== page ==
They expect you to be at their beck and call 24-hours per day whenever they want to change the terms of your contract - and then THEY are upset with YOU even though you fulfil your obligations?

I also did some trial translations (that weren't in my field) because they couldn't get any other translator to do them for the agency. However, they haven't gotten back to me with the result even though I asked them twice.


There are thousand of translators in your pair - doesn't it seem strange they couldn't find anyone? Have you asked yourself why nobody wanted the job?

Although they could be difficult at times, I really enjoyed working for them. How would you advice on proceeding with this matter so they will be inclined to give me more jobs in the near future?


Please let us into the secret of the appeal of this company - did they pay twice the market rate within the hour? Why else would you want to continue working with them?

I'm sorry, but your business relationship sounds more along the lines of a dog that fawns around the master who's beating it. Wouldn't you do better putting your efforts into looking for other clients before you lose your self-respect?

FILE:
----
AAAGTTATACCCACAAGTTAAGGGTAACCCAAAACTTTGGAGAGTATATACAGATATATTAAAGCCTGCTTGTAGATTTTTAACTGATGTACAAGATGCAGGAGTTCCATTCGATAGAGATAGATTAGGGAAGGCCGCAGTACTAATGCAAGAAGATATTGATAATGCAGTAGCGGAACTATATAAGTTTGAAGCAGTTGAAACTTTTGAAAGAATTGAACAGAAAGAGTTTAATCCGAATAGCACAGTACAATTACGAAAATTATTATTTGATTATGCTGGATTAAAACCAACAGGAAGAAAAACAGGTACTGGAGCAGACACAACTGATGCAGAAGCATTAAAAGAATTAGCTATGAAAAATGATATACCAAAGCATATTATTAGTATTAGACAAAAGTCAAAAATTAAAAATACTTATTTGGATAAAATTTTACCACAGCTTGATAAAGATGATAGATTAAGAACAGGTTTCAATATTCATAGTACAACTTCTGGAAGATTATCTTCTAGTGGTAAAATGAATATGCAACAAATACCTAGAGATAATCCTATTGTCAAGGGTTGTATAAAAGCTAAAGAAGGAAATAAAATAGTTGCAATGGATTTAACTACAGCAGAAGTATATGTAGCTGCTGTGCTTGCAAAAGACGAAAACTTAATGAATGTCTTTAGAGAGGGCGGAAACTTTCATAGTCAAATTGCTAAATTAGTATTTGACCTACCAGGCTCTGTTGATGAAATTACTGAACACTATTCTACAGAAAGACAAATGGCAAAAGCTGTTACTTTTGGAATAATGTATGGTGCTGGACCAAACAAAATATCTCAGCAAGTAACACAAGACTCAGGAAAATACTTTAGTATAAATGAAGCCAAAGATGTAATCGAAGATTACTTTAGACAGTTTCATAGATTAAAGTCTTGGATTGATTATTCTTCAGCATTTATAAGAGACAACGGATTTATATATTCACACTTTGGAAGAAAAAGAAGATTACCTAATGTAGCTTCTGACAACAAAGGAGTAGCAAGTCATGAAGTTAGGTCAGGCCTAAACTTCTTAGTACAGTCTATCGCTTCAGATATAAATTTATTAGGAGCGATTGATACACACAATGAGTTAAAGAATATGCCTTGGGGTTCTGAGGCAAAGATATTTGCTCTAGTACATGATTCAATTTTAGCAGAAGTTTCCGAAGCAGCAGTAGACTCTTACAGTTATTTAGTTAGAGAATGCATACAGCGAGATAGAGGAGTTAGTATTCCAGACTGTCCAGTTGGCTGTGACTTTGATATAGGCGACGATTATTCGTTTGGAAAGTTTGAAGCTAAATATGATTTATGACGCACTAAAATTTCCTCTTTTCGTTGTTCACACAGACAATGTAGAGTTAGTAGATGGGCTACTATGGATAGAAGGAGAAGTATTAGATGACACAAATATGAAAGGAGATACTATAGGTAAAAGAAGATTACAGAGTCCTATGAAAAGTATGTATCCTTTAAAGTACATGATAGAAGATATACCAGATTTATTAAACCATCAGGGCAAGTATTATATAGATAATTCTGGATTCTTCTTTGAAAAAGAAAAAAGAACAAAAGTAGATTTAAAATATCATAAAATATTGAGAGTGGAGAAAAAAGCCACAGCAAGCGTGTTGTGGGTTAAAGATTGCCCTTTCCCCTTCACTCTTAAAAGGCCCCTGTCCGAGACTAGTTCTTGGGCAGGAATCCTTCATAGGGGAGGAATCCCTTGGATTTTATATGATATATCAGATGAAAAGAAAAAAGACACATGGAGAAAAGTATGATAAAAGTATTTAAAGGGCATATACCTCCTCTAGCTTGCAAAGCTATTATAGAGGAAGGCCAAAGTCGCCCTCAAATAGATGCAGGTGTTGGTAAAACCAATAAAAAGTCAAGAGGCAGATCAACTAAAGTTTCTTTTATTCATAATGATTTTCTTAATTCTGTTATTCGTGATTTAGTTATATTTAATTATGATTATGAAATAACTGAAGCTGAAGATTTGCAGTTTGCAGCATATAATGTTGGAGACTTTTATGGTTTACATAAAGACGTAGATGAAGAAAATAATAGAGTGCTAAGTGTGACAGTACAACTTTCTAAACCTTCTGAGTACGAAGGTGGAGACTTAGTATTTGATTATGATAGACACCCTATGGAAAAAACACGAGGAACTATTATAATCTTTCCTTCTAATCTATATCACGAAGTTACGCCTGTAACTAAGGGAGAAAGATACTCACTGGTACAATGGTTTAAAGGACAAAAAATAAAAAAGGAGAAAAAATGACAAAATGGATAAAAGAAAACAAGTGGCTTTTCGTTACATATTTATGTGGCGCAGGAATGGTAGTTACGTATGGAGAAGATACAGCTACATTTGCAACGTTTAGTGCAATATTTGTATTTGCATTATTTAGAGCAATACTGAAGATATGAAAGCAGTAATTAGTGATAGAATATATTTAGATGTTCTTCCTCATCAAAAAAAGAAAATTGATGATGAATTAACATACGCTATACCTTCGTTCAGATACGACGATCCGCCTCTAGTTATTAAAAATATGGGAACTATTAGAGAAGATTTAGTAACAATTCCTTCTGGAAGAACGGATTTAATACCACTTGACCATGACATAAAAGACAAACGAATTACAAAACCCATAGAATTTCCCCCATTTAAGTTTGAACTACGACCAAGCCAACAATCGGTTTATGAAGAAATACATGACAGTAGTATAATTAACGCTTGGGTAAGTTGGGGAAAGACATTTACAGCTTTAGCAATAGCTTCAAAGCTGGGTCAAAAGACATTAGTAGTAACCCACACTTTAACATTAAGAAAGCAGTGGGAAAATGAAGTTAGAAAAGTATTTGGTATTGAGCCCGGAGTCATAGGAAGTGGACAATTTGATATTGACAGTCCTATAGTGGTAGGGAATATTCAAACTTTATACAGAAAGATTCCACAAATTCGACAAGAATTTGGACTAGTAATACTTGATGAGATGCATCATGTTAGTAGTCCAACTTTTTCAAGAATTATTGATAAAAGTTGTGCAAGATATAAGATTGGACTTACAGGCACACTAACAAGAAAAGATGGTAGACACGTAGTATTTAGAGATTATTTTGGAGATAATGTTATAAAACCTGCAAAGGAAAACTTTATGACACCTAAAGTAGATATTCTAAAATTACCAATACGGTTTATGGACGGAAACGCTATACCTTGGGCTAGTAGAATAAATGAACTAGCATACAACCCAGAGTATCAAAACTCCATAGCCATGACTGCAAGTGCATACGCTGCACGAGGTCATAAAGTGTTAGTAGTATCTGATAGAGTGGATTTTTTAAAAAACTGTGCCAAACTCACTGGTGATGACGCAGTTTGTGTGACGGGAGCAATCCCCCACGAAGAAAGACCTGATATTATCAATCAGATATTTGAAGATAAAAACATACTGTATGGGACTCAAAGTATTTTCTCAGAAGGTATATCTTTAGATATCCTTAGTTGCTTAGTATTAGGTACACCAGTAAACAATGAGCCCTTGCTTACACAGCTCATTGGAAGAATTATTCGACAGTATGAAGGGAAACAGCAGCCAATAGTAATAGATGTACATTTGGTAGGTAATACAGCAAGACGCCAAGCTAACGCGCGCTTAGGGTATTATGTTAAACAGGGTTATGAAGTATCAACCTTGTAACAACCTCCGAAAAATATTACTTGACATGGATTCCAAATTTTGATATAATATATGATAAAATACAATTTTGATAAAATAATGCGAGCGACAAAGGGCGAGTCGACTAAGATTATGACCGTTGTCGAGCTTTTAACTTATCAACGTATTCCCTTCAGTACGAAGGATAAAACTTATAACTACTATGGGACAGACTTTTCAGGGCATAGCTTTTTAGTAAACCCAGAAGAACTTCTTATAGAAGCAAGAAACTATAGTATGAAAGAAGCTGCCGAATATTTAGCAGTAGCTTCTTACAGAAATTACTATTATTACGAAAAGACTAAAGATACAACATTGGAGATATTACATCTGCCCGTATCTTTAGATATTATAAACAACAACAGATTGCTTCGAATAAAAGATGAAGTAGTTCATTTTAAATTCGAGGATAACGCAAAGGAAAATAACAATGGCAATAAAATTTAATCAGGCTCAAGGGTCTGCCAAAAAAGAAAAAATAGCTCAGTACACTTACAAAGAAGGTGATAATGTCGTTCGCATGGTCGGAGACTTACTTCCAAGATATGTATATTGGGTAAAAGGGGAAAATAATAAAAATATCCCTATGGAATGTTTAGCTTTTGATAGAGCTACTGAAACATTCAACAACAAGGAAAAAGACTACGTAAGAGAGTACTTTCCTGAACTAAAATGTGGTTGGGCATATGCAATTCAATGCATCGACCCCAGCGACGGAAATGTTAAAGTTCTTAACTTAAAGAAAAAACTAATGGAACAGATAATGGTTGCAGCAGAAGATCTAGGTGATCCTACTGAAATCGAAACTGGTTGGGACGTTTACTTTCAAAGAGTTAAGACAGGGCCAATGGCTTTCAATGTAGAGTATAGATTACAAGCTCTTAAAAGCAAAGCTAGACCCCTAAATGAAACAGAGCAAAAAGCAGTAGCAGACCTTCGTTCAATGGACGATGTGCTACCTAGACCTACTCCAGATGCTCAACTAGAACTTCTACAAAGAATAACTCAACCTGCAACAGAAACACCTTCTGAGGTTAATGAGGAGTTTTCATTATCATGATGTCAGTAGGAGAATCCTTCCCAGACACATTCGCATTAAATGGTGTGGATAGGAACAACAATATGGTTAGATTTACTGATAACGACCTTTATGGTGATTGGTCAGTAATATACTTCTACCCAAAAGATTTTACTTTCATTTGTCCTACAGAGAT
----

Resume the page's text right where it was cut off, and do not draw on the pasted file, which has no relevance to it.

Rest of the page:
Sheila


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kmoonwalker
Local time: 02:32
English to Polish
small example May 4, 2012

José Henrique Lamensdorf wrote:

Rolf Keller wrote:
This is one of several reasons why many clients are not willing to pay reasonable fees. "Probably I'll get a bad translation anyway. So, why not go right to a cut-price bidder?"


... and quite often they lack reliable means to ascertain the quality they receive.

Once I took a translation test from an agency, and they were quite nice to send me feedback on it. Though I passed, it became obvious from the annotations there that the person they were using to assess such tests in my pair was NOT qualified to work on such material as a translator.


From almost a decade I’m watching decrease of translations quality which is most probably caused by plenty of people who call themselves “professional translator” or somehow alike. They do very bad thing for our “market”. Let’s say you put advertisement that you need somebody to translate (technically) manual for lift computer (which basically contains also lift operation, etc.) and it has about 20 pages of text. Total manual is 30 pages with pictures, drawings, etc. some of those “translators” offered 200 zloty (Sic!) for this job. (usually for technical is 30 zł + VAT tax per standard page and it’s very cheap offer). How anybody can expect something good in return?

But on the other hand customer in most cases is looking for cheapest solution. It of course ends when he damages accidentally something expensive like couple thousand € worth machine (I’ve seen such situations). I’m also seeing frequently translated manuals from which you cannot be sure if to grease (and where!) that machine...